To be calm and know “I AM THAT I AM”, is really Bhagavan’s one work. The inmost core, the Heart, the Divine shining all alone as ‘I-I’, the Self-aware, is He. This centre simply IS; It is all Knowledge and all Bliss. It is from here that all begin to manifest, and in It all get lost. Being Itself That, It is all peace; no discord is there since the ‘I’ or ego does not arise and has no ‘he’ or ‘you’ to oppose. Being the ever-present and all-pervading, the Supreme ‘I’ is the Lord, Ramana who ever rejoices.

The Guru says, “Be still, and Know that I am God.” 

This knowing is the understanding of the absolute and relative values of Life. 

Understanding what? It is the distinctive knowledge (the vijnana) of the eternal unchanging Truth of your self. In the background of this eternal and unchanging Truth, the changeful and varying states of your doership move about and cloud your understanding of the Real Truth of your Being. 

To put this more clearly, in the words of Sri Bhagavan, “You are the Self (atman).” Now no one will deny he is the Self, the eternal changeless basis of himself. This Self is Pure Being, conscious of Itself. It is Pure Bliss, in the sense that in Itself it is not touched or affected by the pleasures and pains of your varying states. Know to fix yourself as this Self, and to abide as such, unmoved by the fluctuating feelings of pain and pleasure, which pass and re-pass before you, the unaffected Self.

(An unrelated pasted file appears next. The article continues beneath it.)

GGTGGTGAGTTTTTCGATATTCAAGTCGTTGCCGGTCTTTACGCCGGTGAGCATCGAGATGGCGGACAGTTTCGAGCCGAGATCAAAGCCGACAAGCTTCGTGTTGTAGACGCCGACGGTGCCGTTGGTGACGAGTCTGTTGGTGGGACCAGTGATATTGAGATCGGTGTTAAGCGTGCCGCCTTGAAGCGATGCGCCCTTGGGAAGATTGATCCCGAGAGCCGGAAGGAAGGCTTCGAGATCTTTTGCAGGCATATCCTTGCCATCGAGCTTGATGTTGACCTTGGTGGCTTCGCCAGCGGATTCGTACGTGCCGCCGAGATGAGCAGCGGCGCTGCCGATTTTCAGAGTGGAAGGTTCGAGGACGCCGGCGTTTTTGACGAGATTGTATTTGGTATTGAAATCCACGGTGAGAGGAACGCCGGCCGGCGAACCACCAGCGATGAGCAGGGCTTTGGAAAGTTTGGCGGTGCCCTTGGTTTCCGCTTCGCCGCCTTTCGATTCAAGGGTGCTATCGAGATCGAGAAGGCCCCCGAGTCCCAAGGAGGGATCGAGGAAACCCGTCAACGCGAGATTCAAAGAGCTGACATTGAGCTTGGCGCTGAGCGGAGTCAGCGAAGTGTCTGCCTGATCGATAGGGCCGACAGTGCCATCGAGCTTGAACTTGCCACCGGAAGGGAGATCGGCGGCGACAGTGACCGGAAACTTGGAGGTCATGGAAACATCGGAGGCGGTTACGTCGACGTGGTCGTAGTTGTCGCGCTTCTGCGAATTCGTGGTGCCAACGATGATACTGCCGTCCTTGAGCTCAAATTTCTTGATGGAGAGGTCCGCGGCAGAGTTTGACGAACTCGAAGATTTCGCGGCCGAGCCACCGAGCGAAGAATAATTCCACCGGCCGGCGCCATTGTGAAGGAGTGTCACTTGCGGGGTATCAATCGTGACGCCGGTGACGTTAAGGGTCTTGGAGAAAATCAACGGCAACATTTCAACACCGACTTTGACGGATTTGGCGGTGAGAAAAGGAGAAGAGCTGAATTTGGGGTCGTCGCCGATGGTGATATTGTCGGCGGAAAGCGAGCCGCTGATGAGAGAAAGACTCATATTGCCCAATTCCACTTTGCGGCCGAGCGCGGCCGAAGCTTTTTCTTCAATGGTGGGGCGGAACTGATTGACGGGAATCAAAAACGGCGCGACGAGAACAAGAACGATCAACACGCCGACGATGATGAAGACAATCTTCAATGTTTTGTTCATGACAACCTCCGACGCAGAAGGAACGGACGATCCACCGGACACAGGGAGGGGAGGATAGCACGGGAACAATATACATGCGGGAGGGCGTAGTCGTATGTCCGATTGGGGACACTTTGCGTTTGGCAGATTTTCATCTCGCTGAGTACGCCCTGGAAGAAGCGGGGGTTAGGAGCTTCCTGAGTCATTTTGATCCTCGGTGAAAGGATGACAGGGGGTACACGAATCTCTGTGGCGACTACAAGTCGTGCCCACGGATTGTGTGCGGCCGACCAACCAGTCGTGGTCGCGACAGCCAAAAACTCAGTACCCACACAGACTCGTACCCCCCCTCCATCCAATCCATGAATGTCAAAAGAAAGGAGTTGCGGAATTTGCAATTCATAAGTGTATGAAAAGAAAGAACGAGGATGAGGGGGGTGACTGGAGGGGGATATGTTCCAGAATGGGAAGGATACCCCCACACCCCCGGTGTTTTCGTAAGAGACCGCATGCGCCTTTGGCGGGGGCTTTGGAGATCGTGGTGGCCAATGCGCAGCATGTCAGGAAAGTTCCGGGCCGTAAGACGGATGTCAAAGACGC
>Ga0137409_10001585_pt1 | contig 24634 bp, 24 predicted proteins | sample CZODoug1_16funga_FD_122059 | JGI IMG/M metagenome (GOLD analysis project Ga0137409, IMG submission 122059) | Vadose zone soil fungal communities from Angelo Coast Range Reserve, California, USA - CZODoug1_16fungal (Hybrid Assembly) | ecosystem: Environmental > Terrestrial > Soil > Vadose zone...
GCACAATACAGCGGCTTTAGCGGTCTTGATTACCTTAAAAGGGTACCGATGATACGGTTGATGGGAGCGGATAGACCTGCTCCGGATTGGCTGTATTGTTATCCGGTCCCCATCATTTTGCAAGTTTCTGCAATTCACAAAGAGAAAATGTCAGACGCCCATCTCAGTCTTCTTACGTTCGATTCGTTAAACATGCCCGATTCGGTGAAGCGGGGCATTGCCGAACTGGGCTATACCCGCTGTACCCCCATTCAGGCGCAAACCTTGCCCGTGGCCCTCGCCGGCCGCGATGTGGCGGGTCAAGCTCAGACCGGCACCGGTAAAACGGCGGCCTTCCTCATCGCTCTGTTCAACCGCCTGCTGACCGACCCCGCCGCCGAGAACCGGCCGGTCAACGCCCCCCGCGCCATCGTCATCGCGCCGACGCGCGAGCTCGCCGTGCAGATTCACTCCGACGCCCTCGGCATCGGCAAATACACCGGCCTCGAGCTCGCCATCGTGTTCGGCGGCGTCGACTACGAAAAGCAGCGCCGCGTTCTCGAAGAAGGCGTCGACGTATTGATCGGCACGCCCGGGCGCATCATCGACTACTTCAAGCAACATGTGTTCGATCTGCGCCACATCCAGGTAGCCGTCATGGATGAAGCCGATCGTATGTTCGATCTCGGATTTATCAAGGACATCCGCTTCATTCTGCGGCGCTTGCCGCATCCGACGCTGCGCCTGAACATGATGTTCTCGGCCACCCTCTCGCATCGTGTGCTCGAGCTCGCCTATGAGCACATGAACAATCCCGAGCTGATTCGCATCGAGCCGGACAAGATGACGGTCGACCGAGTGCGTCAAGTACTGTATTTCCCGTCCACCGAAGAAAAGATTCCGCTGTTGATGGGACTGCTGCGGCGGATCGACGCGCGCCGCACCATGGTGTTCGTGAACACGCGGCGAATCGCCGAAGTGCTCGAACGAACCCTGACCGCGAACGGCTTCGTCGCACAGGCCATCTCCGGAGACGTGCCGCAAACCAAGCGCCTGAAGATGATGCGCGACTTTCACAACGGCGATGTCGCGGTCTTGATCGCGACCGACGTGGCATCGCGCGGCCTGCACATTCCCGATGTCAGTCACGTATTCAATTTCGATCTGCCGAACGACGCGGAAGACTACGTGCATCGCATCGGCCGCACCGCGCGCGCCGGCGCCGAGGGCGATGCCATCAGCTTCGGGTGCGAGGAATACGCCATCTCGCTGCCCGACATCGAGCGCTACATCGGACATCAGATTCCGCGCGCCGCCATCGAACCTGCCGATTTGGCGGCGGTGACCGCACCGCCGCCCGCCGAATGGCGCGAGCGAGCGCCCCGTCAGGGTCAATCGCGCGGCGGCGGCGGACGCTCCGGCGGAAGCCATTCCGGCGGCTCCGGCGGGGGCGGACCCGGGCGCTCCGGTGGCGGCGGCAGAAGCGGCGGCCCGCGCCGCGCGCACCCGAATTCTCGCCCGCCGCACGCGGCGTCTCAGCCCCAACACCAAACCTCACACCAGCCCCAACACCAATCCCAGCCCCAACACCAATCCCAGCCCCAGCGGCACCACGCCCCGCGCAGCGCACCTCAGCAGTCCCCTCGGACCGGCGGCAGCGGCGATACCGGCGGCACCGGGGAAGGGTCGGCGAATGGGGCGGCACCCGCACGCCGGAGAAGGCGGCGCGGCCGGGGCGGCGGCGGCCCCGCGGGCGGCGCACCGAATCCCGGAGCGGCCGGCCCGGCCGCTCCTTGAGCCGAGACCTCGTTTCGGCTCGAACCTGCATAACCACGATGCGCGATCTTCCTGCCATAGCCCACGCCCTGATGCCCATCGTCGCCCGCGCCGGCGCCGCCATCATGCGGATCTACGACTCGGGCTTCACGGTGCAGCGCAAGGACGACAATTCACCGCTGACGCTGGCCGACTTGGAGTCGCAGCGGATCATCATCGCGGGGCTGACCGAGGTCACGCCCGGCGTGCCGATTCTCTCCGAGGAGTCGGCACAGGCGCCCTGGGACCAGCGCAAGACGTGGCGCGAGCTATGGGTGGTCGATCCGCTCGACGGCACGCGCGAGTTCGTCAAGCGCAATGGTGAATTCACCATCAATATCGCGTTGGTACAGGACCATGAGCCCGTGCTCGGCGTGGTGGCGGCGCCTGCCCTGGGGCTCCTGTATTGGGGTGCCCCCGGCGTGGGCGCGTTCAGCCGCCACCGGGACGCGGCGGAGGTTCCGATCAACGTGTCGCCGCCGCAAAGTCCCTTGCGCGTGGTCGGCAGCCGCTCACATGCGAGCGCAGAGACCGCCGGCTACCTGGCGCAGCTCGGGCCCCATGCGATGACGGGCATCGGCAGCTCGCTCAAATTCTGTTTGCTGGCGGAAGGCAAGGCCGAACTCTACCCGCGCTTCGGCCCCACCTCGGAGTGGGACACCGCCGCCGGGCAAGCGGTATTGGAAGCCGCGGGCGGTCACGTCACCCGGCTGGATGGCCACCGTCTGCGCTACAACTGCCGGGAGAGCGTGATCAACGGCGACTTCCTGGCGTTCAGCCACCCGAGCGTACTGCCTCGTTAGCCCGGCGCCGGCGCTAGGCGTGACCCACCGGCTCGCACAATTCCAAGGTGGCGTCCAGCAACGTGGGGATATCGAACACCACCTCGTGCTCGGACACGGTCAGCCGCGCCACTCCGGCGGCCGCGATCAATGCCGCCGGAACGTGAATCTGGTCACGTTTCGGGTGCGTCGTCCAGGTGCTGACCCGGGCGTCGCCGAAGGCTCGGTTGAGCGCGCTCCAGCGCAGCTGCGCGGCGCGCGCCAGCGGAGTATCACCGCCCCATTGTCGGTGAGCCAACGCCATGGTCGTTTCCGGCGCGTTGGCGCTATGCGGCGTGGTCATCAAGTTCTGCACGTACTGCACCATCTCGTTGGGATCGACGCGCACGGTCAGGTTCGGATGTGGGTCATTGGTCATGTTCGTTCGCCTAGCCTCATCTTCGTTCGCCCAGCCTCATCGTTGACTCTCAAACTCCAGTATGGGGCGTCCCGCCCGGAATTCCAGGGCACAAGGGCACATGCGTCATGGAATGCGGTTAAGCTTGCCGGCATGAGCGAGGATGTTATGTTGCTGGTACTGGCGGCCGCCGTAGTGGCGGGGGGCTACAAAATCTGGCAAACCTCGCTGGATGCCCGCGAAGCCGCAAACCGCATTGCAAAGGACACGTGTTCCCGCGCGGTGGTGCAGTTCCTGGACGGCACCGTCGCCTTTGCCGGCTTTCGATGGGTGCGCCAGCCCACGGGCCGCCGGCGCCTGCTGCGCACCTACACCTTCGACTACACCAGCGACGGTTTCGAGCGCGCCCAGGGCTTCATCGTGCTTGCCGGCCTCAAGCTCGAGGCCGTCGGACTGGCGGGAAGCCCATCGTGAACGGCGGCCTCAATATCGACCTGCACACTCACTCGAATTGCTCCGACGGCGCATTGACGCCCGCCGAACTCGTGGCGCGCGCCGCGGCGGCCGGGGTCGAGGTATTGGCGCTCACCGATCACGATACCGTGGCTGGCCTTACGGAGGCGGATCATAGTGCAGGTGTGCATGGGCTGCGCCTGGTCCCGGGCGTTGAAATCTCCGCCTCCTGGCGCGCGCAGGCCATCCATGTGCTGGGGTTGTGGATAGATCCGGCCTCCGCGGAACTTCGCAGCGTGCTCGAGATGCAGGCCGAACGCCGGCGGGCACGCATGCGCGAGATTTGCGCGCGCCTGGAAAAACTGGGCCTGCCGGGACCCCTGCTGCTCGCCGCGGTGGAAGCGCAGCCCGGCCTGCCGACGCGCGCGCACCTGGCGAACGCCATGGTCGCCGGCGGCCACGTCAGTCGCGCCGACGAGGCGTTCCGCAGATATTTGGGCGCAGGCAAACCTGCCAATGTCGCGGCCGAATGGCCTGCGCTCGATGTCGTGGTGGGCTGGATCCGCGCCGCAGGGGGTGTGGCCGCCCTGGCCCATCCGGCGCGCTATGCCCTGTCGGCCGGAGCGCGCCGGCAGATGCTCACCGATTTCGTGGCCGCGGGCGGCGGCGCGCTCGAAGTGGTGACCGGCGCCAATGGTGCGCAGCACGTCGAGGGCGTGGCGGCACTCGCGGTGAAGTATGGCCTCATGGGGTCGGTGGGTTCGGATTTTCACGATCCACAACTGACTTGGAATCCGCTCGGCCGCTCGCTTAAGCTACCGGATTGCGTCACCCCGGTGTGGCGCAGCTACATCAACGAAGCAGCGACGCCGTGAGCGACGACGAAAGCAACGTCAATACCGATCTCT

There must be no clouded vision of yourself. Whatever the nature of your doership and enjoyership, painful or pleasurable, you are always tranquil in the firmness of your real Being, as realised by the distinctive knowledge (vijnana) of yourself. This is the surest way to Peace, as taught by the Upanishads and by Bhagavan Sri Ramana. 

Now you have been told about the constant part of yourself, and you also have to be told about the variable quantity in you. It is the mind. This is responsible for all your moods and states of being, and their activities, painful and pleasurable. Its nature is to identify itself with the body and induce it to activities, leading to pleasure or pain. This is due to its rajasic (active) and tamasic nature (inert and dark). 

Through these qualities the mind not only identifies itself with the gross body, but it also veils and hides the constant part of yourself, the atman (real Self). 

But there is also a saving grace about the mind. Apart from its rajasic and tamasic nature, there is in it a sattvic aspect (calm, harmonious). The wise try ever to enhance this sattvic aspect through all activities dedicated to God. You can learn how to improve this aspect of the mind through study of the Srimad Bhagavad Gita. This sattvic aspect should be so developed as to first control the rajasic and tamasic qualities (gunas), and later to annihilate them, so that the sattvic quality comes to be 100 per cent of the mind. In this state the mind can be used as an instrument to get understanding (vijnana) of the constant quantum of your Being — the Sat-chit-anandam, or Being-Consciousness-Bliss. 

This understanding can be had by separating the mind from the gross body, to which it has been so long outwardly projecting, and taking it inwards towards the Self, your constant Being. When the mind is so trained as to be more and more in contact with the Self, then there arises perfect understanding and abidance in the Real. 

You are really free in yourself; the clouds do not really affect you. Yet you are also outwardly active, according to the latencies of the past karma in you, which work out according to the law of that karma. The potter has given up his hold on the wheel; yes, but the wheel still moves on owing to the momentum still left in it.